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Chapter 1: Introduction 1
Liberalism, Pluralism, and Empire 3
Scope and Summary 7
Historical Contexts 11
PART 1: CRITICS OF EMPIRE 23
Chapter 2: Adam Smith on Societal Development and Colonial Rule 25
The Causes and Complexity of Development in Smith's Thought 27
Progress, Rationality, and the Early Social Stages 34
Moral Progress and Commercial Society 41
Moral Philosophy and Cross-Cultural Judgments 43
Smith's Critique of Colonies 52
Chapter 3: Edmund Burke's Peculiar Universalism 59
The Exclusions of Empire 59
Systematic Oppression in India 63
Moral Imagination: Empire and Social Criticism 71
Geographical Morality and Burke's Universalism 77
The Politics of Exclusion in Ireland 85
Burke as a Theorist of Nationality 96
PART 2: UTILITARIANS AND THE TURN TO EMPIRE IN BRITAIN 101
Chapter 4: Jeremy Bentham: Legislator of the World? 103
Utilitarians and the British Empire 103
Bentham's Critique of Colonial Rule 107
A Rereading of Bentham's Work on India 115
Chapter 5: James and John Stuart Mill: The Development of Imperial Liberalism in Britain 123
James Mill: An Uneasy Alliance of Utilitarianism and Conjectural History 123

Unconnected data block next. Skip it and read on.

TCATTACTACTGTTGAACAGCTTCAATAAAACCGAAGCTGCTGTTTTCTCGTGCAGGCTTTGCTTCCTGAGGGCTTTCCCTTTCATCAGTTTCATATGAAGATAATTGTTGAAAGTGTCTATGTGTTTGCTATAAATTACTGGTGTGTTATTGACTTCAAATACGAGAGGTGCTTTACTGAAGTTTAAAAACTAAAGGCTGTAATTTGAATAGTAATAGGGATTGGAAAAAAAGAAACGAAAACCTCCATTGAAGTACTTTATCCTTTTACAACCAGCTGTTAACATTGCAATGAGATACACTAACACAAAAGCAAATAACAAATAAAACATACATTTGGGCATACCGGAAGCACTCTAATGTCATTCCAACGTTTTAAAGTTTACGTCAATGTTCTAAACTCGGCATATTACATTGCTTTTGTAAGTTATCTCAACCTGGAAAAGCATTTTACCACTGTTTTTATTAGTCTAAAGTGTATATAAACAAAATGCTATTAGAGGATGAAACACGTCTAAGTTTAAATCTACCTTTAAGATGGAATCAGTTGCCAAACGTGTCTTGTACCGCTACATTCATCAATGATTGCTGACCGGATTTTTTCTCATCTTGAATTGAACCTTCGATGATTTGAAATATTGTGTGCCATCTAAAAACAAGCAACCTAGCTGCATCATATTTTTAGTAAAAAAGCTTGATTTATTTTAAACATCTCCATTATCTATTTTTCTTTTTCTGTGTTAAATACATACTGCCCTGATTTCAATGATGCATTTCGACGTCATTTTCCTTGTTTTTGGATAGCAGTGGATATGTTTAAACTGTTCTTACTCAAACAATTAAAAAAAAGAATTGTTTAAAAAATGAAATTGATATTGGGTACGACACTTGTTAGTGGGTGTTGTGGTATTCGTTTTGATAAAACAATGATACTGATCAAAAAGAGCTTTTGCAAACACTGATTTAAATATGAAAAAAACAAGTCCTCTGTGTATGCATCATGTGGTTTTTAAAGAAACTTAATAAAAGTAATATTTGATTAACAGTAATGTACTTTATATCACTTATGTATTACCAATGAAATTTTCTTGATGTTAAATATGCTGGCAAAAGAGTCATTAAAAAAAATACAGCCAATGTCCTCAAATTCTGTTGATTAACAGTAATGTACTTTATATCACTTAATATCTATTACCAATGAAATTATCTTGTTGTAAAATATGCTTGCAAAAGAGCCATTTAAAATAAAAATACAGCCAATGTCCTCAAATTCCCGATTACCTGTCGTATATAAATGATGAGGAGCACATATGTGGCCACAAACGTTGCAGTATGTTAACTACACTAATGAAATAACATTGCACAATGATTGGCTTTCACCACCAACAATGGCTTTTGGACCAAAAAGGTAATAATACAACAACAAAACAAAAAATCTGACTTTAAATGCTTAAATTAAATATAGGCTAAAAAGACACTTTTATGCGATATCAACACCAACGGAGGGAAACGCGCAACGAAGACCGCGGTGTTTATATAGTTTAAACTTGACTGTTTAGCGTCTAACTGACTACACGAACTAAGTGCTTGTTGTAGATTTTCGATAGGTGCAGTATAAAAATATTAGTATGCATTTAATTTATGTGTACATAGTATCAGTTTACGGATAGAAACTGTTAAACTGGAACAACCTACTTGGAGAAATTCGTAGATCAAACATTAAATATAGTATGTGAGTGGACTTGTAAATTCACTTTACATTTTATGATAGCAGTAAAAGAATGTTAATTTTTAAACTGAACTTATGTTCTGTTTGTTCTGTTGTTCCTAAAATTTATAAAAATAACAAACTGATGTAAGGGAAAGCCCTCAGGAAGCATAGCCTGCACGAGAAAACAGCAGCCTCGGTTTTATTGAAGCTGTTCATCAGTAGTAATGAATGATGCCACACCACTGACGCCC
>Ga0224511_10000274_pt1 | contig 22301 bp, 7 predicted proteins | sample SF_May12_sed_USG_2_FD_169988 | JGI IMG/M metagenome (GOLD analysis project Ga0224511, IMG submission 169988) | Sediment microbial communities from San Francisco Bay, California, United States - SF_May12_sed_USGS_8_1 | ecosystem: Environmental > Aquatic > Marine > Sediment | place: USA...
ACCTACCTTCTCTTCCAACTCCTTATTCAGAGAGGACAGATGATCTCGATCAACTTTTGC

J.S. Mill: Character and the Revision of the Benthamite Tradition 133
Nationality and Progressive Despotism 138
Civilizing Backward Societies: India and Ireland 146
Colonial Reform and the Governor Eyre Episode 150
PART 3: LIBERALS AND THE TURN TO EMPIRE IN FRANCE 163
Chapter 6: The Liberal Volte-Face in France 165
Shifting Political Contexts: Britain, France, and Imperial Projects 165
Condorcet: Progress and the Roots of the Mission Civilisatrice 168
Constant and the Distrust of Empire 173
Desjobert and the Marginalization of Anti-imperialism 185
Tocqueville's Sociology of Democracy and the Question of European Expansion 189
Expansion and Exclusion in America 196
Chapter 7: Tocqueville and the Algeria Question 204
Tocqueville as an Architect of French Algeria 204
From Assimilation to Domination: Tocqueville's Early
Colonial Vision 207
The British Empire as Rival and Model 219
Slavery in the French Empire 226
Universal Rights, Nation Building, and Progress 230
Chapter 8: Conclusion 240
Eighteenth-Century Criticism of Empire 242
Democracy and Liberal Anxieties in the Nineteenth Century 247
Late Liberal Misgivings about Imperial Injustice 254